145                  $file             = array();
146                  $file['error']    = '';
147                  $file['tmp_name'] = $upload_path . $hashed_filename;
148                  $file['name']     = $hashed_filename;
149                  $file['type']     = 'image/jpg';
150                  $file['size']     = filesize( $upload_path . $hashed_filename );
151                  $file_return = wp_handle_sideload( $file, array( 'test_form' => false ) );
152                  $file_url = $file_return["file"];
153                 $filetype = wp_check_filetype( basename( $file_url ), null );
154                 $attachment = array(
155                         'guid'           =>  $upload_dir['url'] . '/' . basename( $file_url ),
156                         'post_mime_type' => $filetype['type'],
157                         'post_title'     => preg_replace( '/.[^.]+$/', '', basename( $file_url ) ),
158                         'post_content'   => '',
159                         'post_status'    => 'inherit'
160                 );
161                 $attach_id = wp_insert_attachment( $attachment, $file_url, $post_id );
162                 require_once( ABSPATH . 'wp-admin/includes/image.php' );
163                 $attach_data = wp_generate_attachment_metadata( $attach_id, $file_url );
164                 wp_update_attachment_metadata( $attach_id, $attach_data );
165                 update_post_meta( $post_id, '_thumbnail_id', $attach_id );
166 }

The filename is very hard to guess due to this implementation, but if the Directory Listing option within the web server is not properly set, attackers can easily browse the uploads directory to get the filename and execute its content.

Improperly set directory listing

Browsing uploads directory

Sidetrack Bonus (Guessing the Backdoor’s Filename)

If attackers are determined, which they usually are, they can make a wild guess and a few million requests to reach the desired result. To understand how that works, we need to dive a bit more into the microtime() function.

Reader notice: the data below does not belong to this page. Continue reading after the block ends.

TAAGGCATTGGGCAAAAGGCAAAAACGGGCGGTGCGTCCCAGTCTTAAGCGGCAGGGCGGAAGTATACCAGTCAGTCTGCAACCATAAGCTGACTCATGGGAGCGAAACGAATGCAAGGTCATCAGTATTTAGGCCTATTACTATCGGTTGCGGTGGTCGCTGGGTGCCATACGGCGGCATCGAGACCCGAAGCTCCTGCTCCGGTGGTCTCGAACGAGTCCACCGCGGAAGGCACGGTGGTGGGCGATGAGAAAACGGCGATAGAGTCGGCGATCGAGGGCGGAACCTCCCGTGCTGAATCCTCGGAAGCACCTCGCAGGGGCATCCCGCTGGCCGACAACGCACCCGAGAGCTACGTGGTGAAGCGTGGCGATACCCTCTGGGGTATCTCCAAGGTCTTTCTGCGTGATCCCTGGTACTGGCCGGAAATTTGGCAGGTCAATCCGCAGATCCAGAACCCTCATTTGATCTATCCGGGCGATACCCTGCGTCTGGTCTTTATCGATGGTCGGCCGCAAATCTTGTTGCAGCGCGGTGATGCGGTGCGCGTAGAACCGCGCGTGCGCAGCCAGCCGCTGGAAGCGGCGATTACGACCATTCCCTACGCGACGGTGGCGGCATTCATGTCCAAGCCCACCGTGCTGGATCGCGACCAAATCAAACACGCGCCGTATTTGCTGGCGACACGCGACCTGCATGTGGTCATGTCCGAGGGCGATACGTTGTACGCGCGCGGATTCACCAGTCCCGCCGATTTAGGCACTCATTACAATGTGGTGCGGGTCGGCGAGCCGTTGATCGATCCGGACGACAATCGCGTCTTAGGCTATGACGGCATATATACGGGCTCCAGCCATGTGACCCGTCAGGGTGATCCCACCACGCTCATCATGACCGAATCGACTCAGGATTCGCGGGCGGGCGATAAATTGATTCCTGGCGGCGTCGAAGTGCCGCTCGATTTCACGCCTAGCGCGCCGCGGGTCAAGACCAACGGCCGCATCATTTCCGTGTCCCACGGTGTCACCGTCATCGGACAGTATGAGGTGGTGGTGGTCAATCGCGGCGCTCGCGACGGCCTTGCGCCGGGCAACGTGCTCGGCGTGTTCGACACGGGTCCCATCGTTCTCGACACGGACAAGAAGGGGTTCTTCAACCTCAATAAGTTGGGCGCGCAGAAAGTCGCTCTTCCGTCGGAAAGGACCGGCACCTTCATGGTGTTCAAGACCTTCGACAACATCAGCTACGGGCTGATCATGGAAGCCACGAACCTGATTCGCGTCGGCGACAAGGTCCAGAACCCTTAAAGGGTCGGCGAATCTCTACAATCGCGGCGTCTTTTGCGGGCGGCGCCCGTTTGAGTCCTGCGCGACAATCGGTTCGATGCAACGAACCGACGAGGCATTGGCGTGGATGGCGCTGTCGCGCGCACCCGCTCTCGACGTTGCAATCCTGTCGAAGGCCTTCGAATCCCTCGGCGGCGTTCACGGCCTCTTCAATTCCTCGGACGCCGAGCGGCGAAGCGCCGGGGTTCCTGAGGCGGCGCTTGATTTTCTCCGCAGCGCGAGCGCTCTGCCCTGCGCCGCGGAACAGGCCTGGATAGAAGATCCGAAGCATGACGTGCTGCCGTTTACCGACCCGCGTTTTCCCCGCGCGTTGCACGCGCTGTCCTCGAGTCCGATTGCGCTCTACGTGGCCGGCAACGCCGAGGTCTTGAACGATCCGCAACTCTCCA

As defined in PHP’s manual entry, by default, microtime() returns a string in the form “msec sec“, where sec is the number of seconds since the Unix epoch (0:00:00 January 1,1970 GMT) and msec measures microseconds that have elapsed since sec — also expressed in seconds.

In practical terms, this is the result of the function being executed:

$ php -r "echo microtime();"
0.01101800 1588386363

Where “0.01101800” represents the microseconds and the second piece “1588386363” the Unix epoch:

$ date --date @1588386363
Fri May  1 23:26:03 -03 2020

Since attackers control the $filename and can fetch the microtime() from the request at the time of injection, the only piece left to guess is the microseconds. During our tests, we estimated an average of 2 to 4 million requests to get all the variables correctly.


This analysis clearly demonstrates how attackers are able to leverage software vulnerabilities in 123contactform-for-wordpress to arbitrarily create posts and inject malicious files to the website without authentication.

Unfortunately, all of these vulnerabilities are rectifiable and the direct result of missing capability checks, improper user validation, and permission issues within the WordPress ecosystem. There are plenty of methods and mechanisms to prevent these arbitrary injections and plugin developers should take advantage of them to ensure that users are protected from known software vulnerabilities.

In this particular case, the plugin owners didn’t provide a patch to fix these vulnerabilities. Instead, they took the plugin down from the WordPress Plugin repository. To mitigate risk and protect your environment, we strongly encourage website owners to uninstall the plugin and find an alternative solution from a reputable source.

*** This is a Security Bloggers Network syndicated blog from Sucuri Blog authored by Rodrigo Escobar. Read the original post at: